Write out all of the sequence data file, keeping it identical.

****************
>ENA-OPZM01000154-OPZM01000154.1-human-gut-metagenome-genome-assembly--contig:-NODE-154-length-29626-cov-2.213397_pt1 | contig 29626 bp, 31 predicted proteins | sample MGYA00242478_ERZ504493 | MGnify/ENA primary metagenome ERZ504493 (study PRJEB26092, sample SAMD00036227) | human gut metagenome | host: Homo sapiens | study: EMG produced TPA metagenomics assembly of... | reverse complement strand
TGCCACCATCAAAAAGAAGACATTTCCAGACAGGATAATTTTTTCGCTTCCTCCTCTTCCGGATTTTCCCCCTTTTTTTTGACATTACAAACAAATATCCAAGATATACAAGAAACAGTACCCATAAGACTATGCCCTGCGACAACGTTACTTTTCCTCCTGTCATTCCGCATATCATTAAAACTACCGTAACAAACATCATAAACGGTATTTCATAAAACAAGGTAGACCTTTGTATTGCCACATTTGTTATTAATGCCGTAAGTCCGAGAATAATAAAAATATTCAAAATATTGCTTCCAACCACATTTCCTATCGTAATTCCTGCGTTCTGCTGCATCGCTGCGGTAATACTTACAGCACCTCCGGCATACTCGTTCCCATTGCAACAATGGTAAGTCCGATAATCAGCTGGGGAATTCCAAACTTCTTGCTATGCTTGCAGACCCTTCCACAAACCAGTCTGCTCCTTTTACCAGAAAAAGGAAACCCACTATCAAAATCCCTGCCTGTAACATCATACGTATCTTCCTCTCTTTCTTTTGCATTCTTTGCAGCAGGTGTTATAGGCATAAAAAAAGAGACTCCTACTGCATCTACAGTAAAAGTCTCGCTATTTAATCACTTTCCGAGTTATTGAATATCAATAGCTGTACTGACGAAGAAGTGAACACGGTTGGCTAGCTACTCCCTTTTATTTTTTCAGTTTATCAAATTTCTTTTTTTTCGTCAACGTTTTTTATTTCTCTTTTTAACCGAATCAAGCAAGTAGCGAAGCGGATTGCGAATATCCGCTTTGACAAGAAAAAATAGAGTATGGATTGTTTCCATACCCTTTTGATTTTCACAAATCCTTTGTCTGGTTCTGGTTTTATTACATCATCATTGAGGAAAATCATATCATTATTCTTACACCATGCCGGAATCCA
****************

>ENA-OPZM01000154-OPZM01000154.1-human-gut-metagenome-genome-assembly--contig:-NODE-154-length-29626-cov-2.213397_pt1 | contig 29626 bp, 31 predicted proteins | sample MGYA00242478_ERZ504493 | MGnify/ENA primary metagenome ERZ504493 (study PRJEB26092, sample SAMD00036227) | human gut metagenome | host: Homo sapiens | study: EMG produced TPA metagenomics assembly of... | reverse complement strand
TGCCACCATCAAAAAGAAGACATTTCCAGACAGGATAATTTTTTCGCTTCCTCCTCTTCCGGATTTTCCCCCTTTTTTTTGACATTACAAACAAATATCCAAGATATACAAGAAACAGTACCCATAAGACTATGCCCTGCGACAACGTTACTTTTCCTCCTGTCATTCCGCATATCATTAAAACTACCGTAACAAACATCATAAACGGTATTTCATAAAACAAGGTAGACCTTTGTATTGCCACATTTGTTATTAATGCCGTAAGTCCGAGAATAATAAAAATATTCAAAATATTGCTTCCAACCACATTTCCTATCGTAATTCCTGCGTTCTGCTGCATCGCTGCGGTAATACTTACAGCACCTCCGGCATACTCGTTCCCATTGCAACAATGGTAAGTCCGATAATCAGCTGGGGAATTCCAAACTTCTTGCTATGCTTGCAGACCCTTCCACAAACCAGTCTGCTCCTTTTACCAGAAAAAGGAAACCCACTATCAAAATCCCTGCCTGTAACATCATACGTATCTTCCTCTCTTTCTTTTGCATTCTTTGCAGCAGGTGTTATAGGCATAAAAAAAGAGACTCCTACTGCATCTACAGTAAAAGTCTCGCTATTTAATCACTTTCCGAGTTATTGAATATCAATAGCTGTACTGACGAAGAAGTGAACACGGTTGGCTAGCTACTCCCTTTTATTTTTTCAGTTTATCAAATTTCTTTTTTTTCGTCAACGTTTTTTATTTCTCTTTTTAACCGAATCAAGCAAGTAGCGAAGCGGATTGCGAATATCCGCTTTGACAAGAAAAAATAGAGTATGGATTGTTTCCATACCCTTTTGATTTTCACAAATCCTTTGTCTGGTTCTGGTTTTATTACATCATCATTGAGGAAAATCATATCATTATTCTTACACCATGCCGGAATCCA